- Major changes are significant, complex or risky.
- Minor changes are small or simple.
This simple categorisation is enough to make a big difference. For example:
- Triage assigns a change as major, minor, or rejected. Rejected simply means the change is unsuitable.
- Minor changes get submitted as a pull request and require one maintainer approval (e.g. the maintainer in the implementing team).
- Major changes require at least one maintainer in each division agree with a written design proposal. Implementation pull requests also require at least one maintainer approval in each division.
This example shows how the process for major and minor changes can be different. The goal is to deliver simple changes efficiently and focus the cross-divisional collaboration effort where it’s most valuable.
Teams often build forward from a simple major/minor separation by examining their routine changes. A change that you do regularly is faster if you create a new change category and streamlined process for it. For regular changes, this is often worth the effort to do so.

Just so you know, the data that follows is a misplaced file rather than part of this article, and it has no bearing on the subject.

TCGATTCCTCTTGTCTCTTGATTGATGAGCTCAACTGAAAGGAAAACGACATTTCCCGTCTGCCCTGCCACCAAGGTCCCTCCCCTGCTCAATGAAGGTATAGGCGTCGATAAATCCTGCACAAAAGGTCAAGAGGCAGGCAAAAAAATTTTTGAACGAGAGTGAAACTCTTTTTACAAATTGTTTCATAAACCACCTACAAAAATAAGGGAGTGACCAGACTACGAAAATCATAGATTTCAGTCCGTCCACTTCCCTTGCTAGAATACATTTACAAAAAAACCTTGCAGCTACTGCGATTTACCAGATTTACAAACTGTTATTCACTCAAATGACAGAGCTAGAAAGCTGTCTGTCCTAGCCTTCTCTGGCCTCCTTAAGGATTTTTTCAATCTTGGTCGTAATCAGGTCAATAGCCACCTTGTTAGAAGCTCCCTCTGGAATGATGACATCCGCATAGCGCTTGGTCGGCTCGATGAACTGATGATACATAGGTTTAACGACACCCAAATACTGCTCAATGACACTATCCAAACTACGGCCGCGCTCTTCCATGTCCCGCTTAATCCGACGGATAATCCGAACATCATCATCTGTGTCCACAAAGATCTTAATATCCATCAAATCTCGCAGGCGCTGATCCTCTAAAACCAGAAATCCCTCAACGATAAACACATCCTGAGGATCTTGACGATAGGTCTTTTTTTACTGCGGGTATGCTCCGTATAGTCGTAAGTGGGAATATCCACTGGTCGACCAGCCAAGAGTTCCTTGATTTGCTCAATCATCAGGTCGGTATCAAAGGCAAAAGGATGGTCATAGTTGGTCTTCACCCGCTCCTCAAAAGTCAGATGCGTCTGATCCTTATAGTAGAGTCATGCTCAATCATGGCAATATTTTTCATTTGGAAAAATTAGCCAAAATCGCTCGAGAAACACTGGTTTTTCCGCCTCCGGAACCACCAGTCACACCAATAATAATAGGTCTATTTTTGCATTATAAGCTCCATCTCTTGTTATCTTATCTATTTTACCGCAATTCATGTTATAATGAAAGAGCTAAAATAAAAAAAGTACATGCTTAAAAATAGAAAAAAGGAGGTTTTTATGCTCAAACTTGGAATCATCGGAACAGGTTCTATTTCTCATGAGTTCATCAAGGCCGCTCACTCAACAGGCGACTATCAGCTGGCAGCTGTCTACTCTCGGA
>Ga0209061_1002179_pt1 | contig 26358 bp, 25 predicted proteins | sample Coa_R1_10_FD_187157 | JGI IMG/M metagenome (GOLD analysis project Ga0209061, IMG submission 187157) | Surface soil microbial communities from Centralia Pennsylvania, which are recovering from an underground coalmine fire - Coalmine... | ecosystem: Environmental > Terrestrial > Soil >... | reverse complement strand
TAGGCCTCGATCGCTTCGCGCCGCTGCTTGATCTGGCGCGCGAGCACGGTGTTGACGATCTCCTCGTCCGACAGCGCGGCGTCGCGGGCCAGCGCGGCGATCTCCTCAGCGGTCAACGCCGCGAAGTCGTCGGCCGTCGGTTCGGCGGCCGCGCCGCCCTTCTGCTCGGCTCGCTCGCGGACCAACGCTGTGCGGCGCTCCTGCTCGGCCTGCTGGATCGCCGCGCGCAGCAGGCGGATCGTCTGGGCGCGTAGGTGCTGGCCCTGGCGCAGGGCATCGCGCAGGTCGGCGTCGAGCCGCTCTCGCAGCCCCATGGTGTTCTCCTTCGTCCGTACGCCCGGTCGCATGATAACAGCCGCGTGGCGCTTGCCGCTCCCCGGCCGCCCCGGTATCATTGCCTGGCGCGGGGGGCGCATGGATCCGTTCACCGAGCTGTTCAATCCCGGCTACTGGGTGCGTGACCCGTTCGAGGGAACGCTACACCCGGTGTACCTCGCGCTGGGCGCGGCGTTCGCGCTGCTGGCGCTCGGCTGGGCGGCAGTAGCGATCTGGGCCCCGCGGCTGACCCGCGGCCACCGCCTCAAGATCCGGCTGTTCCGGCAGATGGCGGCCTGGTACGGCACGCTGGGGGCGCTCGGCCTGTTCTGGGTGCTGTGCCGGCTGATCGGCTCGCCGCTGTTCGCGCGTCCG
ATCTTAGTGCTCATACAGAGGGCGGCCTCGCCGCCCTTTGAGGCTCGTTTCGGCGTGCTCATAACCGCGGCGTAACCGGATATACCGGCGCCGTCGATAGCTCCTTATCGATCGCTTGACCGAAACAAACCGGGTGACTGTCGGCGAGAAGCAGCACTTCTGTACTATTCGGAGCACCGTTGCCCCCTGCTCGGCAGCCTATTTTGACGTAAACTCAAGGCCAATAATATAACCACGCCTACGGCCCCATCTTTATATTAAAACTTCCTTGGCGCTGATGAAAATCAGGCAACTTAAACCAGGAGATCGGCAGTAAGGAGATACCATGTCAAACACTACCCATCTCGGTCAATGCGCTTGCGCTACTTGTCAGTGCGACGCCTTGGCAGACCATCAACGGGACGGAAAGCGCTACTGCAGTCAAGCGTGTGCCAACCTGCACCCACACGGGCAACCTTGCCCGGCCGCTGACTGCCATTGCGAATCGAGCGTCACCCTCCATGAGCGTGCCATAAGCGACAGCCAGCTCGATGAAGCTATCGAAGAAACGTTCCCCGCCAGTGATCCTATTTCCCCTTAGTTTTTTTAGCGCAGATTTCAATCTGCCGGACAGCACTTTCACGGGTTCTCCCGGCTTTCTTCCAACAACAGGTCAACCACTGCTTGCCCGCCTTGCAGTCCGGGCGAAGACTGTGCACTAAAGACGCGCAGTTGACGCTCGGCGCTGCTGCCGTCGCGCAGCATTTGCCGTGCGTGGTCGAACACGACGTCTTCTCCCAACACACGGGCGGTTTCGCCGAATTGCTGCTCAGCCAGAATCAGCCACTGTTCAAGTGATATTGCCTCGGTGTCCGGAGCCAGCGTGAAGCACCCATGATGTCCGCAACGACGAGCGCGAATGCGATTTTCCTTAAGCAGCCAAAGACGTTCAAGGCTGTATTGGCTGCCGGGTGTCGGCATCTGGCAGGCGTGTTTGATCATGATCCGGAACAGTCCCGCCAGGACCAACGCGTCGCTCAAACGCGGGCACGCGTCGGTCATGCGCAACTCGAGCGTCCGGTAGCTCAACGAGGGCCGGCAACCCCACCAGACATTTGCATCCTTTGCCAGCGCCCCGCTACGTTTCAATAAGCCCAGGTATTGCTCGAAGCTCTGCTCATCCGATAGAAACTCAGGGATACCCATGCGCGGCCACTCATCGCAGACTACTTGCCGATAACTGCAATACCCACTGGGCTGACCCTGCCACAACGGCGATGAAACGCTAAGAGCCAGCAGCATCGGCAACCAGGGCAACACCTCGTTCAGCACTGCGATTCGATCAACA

For example, a common routine change is updating code library dependencies either pro-actively or to resolve a recently discovered security vulnerability. You might automate this using dependabot, and agree a lightweight process for reviewing and merging the automated pull requests.
My wife and I look after routine spend from our joint account via sponsorship. I’m responsible for the electricity & insurance bills. My wife is responsible for the water & council tax bills. We set up special processes for these bills – using pre-agreed direct debits. We only discuss these bills when they change significantly or are likely to cause a problem. We each review the bills we sponsor periodically to check we’re getting the best deal.
Emergency change to resolve an operational incident is another area that often requires a separate change category and process. These are rare, but when required are urgent, executed under pressure and outside normal working hours without the availability of the normal stakeholders.